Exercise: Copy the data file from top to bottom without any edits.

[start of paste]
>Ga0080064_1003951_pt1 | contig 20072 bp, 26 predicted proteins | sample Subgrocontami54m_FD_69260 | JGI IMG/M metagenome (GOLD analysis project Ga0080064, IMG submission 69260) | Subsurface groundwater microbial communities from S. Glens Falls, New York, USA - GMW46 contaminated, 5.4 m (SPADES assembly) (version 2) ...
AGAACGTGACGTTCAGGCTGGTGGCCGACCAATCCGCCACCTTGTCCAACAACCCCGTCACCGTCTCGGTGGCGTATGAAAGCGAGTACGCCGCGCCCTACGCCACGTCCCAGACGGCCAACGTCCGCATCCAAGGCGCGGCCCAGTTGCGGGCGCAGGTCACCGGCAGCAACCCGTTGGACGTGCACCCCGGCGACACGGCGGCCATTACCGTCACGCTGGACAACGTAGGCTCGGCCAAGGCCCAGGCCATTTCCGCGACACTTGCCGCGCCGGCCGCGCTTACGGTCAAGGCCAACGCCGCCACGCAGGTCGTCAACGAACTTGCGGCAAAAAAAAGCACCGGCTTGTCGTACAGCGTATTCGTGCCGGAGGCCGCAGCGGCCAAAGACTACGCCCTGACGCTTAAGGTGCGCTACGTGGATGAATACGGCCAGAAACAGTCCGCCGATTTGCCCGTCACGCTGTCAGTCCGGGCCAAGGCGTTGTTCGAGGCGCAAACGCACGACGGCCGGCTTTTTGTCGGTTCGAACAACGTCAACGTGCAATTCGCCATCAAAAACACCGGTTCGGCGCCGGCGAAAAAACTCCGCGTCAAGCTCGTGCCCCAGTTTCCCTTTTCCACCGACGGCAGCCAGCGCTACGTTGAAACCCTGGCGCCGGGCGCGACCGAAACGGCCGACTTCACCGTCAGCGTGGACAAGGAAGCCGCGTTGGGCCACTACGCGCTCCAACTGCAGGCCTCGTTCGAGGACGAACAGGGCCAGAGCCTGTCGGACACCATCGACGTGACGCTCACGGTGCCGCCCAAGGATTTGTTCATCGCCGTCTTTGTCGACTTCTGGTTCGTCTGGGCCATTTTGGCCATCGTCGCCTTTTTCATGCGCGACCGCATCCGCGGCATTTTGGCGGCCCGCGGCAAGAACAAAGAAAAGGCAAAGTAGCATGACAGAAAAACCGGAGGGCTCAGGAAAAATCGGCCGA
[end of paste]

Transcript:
>Ga0080064_1003951_pt1 | contig 20072 bp, 26 predicted proteins | sample Subgrocontami54m_FD_69260 | JGI IMG/M metagenome (GOLD analysis project Ga0080064, IMG submission 69260) | Subsurface groundwater microbial communities from S. Glens Falls, New York, USA - GMW46 contaminated, 5.4 m (SPADES assembly) (version 2) ...
AGAACGTGACGTTCAGGCTGGTGGCCGACCAATCCGCCACCTTGTCCAACAACCCCGTCACCGTCTCGGTGGCGTATGAAAGCGAGTACGCCGCGCCCTACGCCACGTCCCAGACGGCCAACGTCCGCATCCAAGGCGCGGCCCAGTTGCGGGCGCAGGTCACCGGCAGCAACCCGTTGGACGTGCACCCCGGCGACACGGCGGCCATTACCGTCACGCTGGACAACGTAGGCTCGGCCAAGGCCCAGGCCATTTCCGCGACACTTGCCGCGCCGGCCGCGCTTACGGTCAAGGCCAACGCCGCCACGCAGGTCGTCAACGAACTTGCGGCAAAAAAAAGCACCGGCTTGTCGTACAGCGTATTCGTGCCGGAGGCCGCAGCGGCCAAAGACTACGCCCTGACGCTTAAGGTGCGCTACGTGGATGAATACGGCCAGAAACAGTCCGCCGATTTGCCCGTCACGCTGTCAGTCCGGGCCAAGGCGTTGTTCGAGGCGCAAACGCACGACGGCCGGCTTTTTGTCGGTTCGAACAACGTCAACGTGCAATTCGCCATCAAAAACACCGGTTCGGCGCCGGCGAAAAAACTCCGCGTCAAGCTCGTGCCCCAGTTTCCCTTTTCCACCGACGGCAGCCAGCGCTACGTTGAAACCCTGGCGCCGGGCGCGACCGAAACGGCCGACTTCACCGTCAGCGTGGACAAGGAAGCCGCGTTGGGCCACTACGCGCTCCAACTGCAGGCCTCGTTCGAGGACGAACAGGGCCAGAGCCTGTCGGACACCATCGACGTGACGCTCACGGTGCCGCCCAAGGATTTGTTCATCGCCGTCTTTGTCGACTTCTGGTTCGTCTGGGCCATTTTGGCCATCGTCGCCTTTTTCATGCGCGACCGCATCCGCGGCATTTTGGCGGCCCGCGGCAAGAACAAAGAAAAGGCAAAGTAGCATGACAGAAAAACCGGAGGGCTCAGGAAAAATCGGCCGA